About the Rehabilitation Center
Atrium Medical Center's Rehabilitation Center is dedicated to providing innovative services and programs that optimize patient outcomes.
Common conditions we treat include:
- Brain injury
- Neurological disorders
- Spinal cord injury
- Orthopedic injury
- Other injuries and illnesses that affect the muscular, nervous, or skeletal systems
Atrium's Inpatient Rehabilitation Center is accredited by The Joint Commission and the Commission on Accreditation of Rehabilitation Facilities (CARF) for Inpatient Programs – Hospital (Adult) and Stroke Specialty Programs. These designations assure the highest possible standards and services.
Treatment begins with a thorough evaluation and careful, individualized planning. We strive to help patients build confidence, achieve independence, and attain the highest level of desired functioning possible so they can return to their home, community, and work.
At Atrium, our Rehabilitation Center offers a broad range of therapies. Our program offers physical, occupational, speech and recreational therapies. We use progressive therapies and treatment techniques to help patients improve their strength, mobility, functional activities and communication. Patients participate in developing their treatment plan and receive one-on-one therapy sessions.
Our facility includes private rooms, a large family-style living area, dining and recreational areas, and two independent living apartments (ILAs) in which our patients, their families and significant others enjoy socializing and practicing activities they’ll need to perform when they return home.
An Interdisciplinary Approach
Our team approach to rehabilitation is Atrium Rehabilitation Center's greatest strength. Our physicians and professional staff work as an interdisciplinary team with patients and their families. Treatment is individualized to meet the personal rehabilitation goals and needs of each patient.
The Atrium Rehabilitation team includes:
- Rehabilitation nurses
- Physical therapists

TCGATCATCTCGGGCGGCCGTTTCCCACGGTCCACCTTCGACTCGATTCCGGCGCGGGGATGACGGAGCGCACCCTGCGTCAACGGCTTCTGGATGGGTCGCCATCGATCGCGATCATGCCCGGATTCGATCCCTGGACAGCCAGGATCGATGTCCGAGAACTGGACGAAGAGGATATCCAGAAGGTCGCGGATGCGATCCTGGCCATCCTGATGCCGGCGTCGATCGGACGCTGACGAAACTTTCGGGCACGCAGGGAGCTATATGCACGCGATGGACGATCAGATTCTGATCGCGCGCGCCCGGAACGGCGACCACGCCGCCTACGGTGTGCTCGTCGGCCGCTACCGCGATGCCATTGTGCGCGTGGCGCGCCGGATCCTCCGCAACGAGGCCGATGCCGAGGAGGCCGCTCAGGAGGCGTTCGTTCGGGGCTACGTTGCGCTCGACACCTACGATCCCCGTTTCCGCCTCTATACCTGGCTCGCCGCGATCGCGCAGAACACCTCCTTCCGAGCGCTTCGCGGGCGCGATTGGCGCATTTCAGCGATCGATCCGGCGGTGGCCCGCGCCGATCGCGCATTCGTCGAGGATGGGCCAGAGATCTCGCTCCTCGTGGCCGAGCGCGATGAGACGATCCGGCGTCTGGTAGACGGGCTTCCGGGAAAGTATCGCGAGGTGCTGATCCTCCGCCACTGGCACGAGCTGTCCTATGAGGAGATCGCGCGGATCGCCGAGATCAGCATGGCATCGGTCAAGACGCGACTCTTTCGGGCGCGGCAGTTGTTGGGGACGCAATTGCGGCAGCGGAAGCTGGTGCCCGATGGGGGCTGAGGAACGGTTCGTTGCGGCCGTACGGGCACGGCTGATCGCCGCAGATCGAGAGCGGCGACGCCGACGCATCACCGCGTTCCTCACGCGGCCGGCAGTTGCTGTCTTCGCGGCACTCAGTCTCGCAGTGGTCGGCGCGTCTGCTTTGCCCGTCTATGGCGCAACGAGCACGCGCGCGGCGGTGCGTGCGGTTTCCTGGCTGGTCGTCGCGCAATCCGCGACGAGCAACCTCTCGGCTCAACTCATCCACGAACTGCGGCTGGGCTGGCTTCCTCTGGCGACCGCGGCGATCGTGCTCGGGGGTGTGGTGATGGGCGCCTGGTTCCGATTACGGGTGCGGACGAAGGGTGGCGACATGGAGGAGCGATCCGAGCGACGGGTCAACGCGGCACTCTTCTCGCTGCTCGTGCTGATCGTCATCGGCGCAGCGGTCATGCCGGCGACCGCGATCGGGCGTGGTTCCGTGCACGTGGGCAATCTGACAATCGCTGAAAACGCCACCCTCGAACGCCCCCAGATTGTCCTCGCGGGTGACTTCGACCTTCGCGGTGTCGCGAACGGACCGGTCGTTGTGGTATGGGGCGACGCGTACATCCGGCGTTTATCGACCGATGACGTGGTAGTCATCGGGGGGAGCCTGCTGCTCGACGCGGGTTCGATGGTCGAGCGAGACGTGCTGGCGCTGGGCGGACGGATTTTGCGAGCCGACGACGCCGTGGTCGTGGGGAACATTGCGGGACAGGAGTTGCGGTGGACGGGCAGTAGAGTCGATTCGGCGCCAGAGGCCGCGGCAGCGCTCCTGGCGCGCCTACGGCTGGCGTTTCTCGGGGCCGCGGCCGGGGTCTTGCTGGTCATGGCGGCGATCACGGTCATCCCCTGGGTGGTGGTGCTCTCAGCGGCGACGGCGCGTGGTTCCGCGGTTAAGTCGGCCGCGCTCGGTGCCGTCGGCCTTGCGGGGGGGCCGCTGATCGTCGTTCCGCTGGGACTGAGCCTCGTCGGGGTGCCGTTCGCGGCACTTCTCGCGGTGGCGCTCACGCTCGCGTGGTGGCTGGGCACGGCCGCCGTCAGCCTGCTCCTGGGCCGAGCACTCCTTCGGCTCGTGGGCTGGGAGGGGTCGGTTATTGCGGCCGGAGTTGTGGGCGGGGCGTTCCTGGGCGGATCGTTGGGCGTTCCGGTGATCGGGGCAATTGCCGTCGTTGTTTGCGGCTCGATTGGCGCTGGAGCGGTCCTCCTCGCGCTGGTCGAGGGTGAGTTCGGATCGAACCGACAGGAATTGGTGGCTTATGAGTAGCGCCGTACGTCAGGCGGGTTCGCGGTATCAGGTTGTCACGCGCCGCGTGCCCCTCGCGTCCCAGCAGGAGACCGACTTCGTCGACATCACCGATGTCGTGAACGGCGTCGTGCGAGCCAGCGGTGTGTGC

- Occupational therapists
- Speech therapists
- Recreational therapists
- Social workers
The roles and responsibilities of each of these professionals are outlined in detail below.
Physiatrists (pronounced “fizz-eye-AT-trists”) are doctors who specialize in physical medicine and rehabilitation. They see patients in all age groups and treat a wide range of problems, from arthritis to spinal cord injuries. They evaluate patients’ physical capabilities and lead the team of other rehabilitation professionals in the development and implementation of treatment plans.
Neuropsychologists specialize in the relationship between the brain and behavior. They help patients and their families reclaim a sense of belonging, contribution, and value. Neuropsychologists works closely with patients and the rehabilitation team, helping them understand the psychological, cognitive, and emotional issues related to treatment and recovery. Services may include assessment, counseling, the development of compensatory strategies, and help with stress management.
Rehabilitation nurses, many of whom are Certified Rehabilitation Registered Nurses (CRRN), provide medical and rehabilitation nursing services and coordinate the services of other care providers. They assist patients in their move toward independence by setting realistic goals and treatments plans. They work closely with other team members to provide continuity of care.
Physical therapists provide services for patients who have a disability or another change in physical function resulting from injury or surgery, disease, developmental disorders, or loss of a body part. Using therapeutic exercises and physical activities, therapists help patients improve strength, flexibility, and endurance; restore movement and function; improve balance and safety skills; and manage pain.
Occupational therapists help patients improve their ability to perform tasks in their daily living and working environments. They help patients develop or recover the skills needed for all types of activities—from dressing, cooking, and eating to using a computer, problem-solving, and decision-making.
Speech therapists assess, diagnose, and treat speech, language, cognitive communication, voice, and swallowing disorders. They assist patients in redeveloping verbal and nonverbal communication skills. Therapy may include training in speech, language, and computer skills, problem-solving, decision-making and memory, as well as patient, and family counseling related to educational, vocational, and social issues.
Recreational therapists help patients regain confidence and social skills through activities such as crafts, music, dance, art, and sports activities. They help patients use their leisure in ways that enhance health, functional ability, independence, and quality of life.
Social workers provide support and encouragement for patients. They help patients and families utilize medical care, find resources, and plan for post-hospital services. They assure that a patient’s medically related emotional and social needs are met and maintained throughout the hospital stay.